Itamar Raz, MD
Hadassah University Hospital, Jerusalem, Israel Stephen D. Wiviott, MD
Brigham and Women's Hospital, Boston, MA John P. Wilding, MD
University of Liverpool, Liverpool, UK Ofri Mosenzon, MD
Hadassah University Hospital, Jerusalem, Israel Lawrence A. Leiter, MD
University of Toronto, Toronto, ON, Canada
Many potential mechanisms have been proposed for the cardiovascular (CV) benefits of SGLT-2 inhibition. Dapagliflozin lowers systolic blood pressure by 3 to 5 mmHg compared with placebo. Dapagliflozin also results in loss of body weight compared with placebo, which is possibly related to both changes in fluid volume and alterations in caloric balance resulting in fat loss. In a meta-analysis of phase 2 and phase 3 studies of dapagliflozin, there was a suggestion of CV benefit, particularly a tendency toward reductions of a composite of CV events, including CV death, and hospitalizations for heart failure and MI, with no clear effects on stroke.
The DECLARE-TIMI 58 (Dapagliflozin Effect on CardiovascuLAR Events) study was designed to test the hypotheses that dapagliflozin (1) does not increase major adverse cardiac events (MACE) and that it (2) will reduce the incidence of CV events in patients with type 2 diabetes with established atherosclerotic cardiovascular disease (ASCVD), or with multiple risk factors for ASCVD but without established ASCVD.
17,160 patients with type 2 diabetes and established CV disease (n=6,974) or multiple risk factors (n=10,186) were enrolled.
Eligible patients were ≥40 years and had type 2 diabetes, HbA1c 6.5-12.0%, CrCl of ≥60 ml/min, and multiple risk factors for ASCVD or established ASCVD.
Participants with multiple risk factors were men 55 years of age or older or women 60 years of age or older who had one or more traditional risk factors, including hypertension, dyslipidemia or use of lipid-lowering therapies, or use of tobacco.
This event-driven trial continued until at least 1,390 subjects have a MACE outcome, thereby providing >99% power to test for the primary outcome of safety of dapagliflozin.
Primary outcome measures
The primary safety outcome was MACE (defined as CV death, myocardial infarction, or ischemic stroke).
The two primary efficacy outcomes were MACE and a composite of CV death or hospitalization for heart failure.
In the primary safety outcome analysis, dapagliflozin met the prespecified criterion for noninferiority to placebo with respect to MACE (P <0.001).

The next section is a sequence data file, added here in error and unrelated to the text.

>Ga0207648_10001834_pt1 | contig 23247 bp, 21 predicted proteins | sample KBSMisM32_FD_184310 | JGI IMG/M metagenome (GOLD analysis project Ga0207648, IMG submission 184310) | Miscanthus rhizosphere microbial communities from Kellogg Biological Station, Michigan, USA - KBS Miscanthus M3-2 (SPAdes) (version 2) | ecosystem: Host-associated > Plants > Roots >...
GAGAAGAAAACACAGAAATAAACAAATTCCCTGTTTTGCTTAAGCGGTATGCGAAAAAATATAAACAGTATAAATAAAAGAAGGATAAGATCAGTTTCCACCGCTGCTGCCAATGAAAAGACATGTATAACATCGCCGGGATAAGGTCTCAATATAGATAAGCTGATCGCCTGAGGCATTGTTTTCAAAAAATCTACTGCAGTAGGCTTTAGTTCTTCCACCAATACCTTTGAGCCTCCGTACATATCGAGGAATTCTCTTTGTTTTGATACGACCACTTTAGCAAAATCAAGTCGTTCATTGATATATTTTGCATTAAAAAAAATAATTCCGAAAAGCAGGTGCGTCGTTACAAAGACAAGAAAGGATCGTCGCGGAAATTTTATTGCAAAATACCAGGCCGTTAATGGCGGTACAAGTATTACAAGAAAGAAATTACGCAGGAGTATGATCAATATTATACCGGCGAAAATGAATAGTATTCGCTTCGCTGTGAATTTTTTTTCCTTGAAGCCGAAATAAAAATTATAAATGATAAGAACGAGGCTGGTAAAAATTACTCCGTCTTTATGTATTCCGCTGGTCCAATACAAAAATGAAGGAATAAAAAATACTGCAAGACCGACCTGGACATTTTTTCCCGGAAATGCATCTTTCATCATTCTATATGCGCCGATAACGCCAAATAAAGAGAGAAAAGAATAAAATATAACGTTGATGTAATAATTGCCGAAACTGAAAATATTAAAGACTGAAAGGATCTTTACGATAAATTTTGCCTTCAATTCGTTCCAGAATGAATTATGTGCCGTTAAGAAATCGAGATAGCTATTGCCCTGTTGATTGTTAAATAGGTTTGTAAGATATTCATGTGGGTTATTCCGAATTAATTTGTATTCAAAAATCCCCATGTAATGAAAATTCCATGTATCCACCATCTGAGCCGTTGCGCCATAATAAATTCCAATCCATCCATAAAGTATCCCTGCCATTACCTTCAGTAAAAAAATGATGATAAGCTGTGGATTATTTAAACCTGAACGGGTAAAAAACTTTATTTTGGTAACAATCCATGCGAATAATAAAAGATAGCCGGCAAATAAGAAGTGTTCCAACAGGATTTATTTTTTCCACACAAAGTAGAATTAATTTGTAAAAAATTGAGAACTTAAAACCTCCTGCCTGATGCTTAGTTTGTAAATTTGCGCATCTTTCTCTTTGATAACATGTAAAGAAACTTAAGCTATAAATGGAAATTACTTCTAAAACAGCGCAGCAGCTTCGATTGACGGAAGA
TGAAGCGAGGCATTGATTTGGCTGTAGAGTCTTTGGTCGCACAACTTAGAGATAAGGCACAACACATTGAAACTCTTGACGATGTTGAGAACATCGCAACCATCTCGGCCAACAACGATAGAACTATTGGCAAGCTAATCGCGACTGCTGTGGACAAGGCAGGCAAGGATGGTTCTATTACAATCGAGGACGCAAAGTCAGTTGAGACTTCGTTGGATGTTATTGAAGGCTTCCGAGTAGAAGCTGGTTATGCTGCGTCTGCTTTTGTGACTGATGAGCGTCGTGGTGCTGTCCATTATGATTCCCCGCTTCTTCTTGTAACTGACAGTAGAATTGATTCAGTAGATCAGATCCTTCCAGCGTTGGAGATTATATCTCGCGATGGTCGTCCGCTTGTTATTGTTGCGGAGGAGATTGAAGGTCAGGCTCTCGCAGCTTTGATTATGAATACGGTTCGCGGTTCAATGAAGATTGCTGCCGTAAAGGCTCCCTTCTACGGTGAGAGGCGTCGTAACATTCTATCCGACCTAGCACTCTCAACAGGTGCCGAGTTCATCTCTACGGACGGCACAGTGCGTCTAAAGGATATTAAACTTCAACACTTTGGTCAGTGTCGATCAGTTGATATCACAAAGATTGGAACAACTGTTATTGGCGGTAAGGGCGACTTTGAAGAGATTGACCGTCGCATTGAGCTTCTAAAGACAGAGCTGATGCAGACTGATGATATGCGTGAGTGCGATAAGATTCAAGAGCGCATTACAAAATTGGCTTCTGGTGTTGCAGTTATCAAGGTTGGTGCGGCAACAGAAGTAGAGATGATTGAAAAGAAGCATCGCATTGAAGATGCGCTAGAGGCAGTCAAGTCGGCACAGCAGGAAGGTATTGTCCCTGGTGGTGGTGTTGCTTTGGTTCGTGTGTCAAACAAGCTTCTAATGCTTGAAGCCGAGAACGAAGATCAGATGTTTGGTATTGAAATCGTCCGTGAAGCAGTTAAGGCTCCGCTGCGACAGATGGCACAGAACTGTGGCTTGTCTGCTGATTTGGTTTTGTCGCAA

In the two primary efficacy analyses, dapagliflozin did not result in a lower rate of MACE (8.8% in the dapagliflozin group and 9.4% in the placebo group; HR, 0.93; 95% CI 0.84 to 1.03; P=0.17)
Dapagliflozin was associated with a lower rate of CV death or hospitalization for heart failure (4.9% vs. 5.8%; HR 0.83; 95% CI, 0.73 to 0.95; P=0.005), which reflected a lower rate of hospitalization for heart failure (HR 0.73; 95% CI 0.61 to 0.88) (Figure).
Dapagliflozin appeared to robustly reduce the risk of MACE, and particularly MI, in patients with prior MI.
This 22% relative risk reduction is comparable to other established therapies used in secondary prevention such as intensive lipid lowering.
Patients were less likely to develop adverse renal outcomes, and had a significant reduction in a composite cardiorenal outcome (HR 0.76; 95% CI 0.67-0.87; P <0.0001).
There were higher rates of improvement in the urine albumin/creatinine ratio vs. placebo.
Dapagliflozin had a good overall safety profile; acute kidney injury and major hypoglycemia were less frequent vs. placebo.
Jose C. Florez, MD, PhD
Chair, ADA Scientific Sessions Meeting Planning Committee
The 79th American Diabetes Association’s Scientific Sessions were held in San Francisco, California from June 7-11, 2019. The meeting was attended by over 15,000 professional attendees from 115 countries, … [ Read all ]
Presented by: Alison B. Evert, MD; Janice MacLeod, MA, RDN, CDE; William S. Yancy, Jr., MD, MHS; W. Timothy Garvey, MD; Ka Hei Karen Lau, MS, RD, LDN, CDE; Christopher D. Gardner, PhD; Kelly M. Rawlings, MS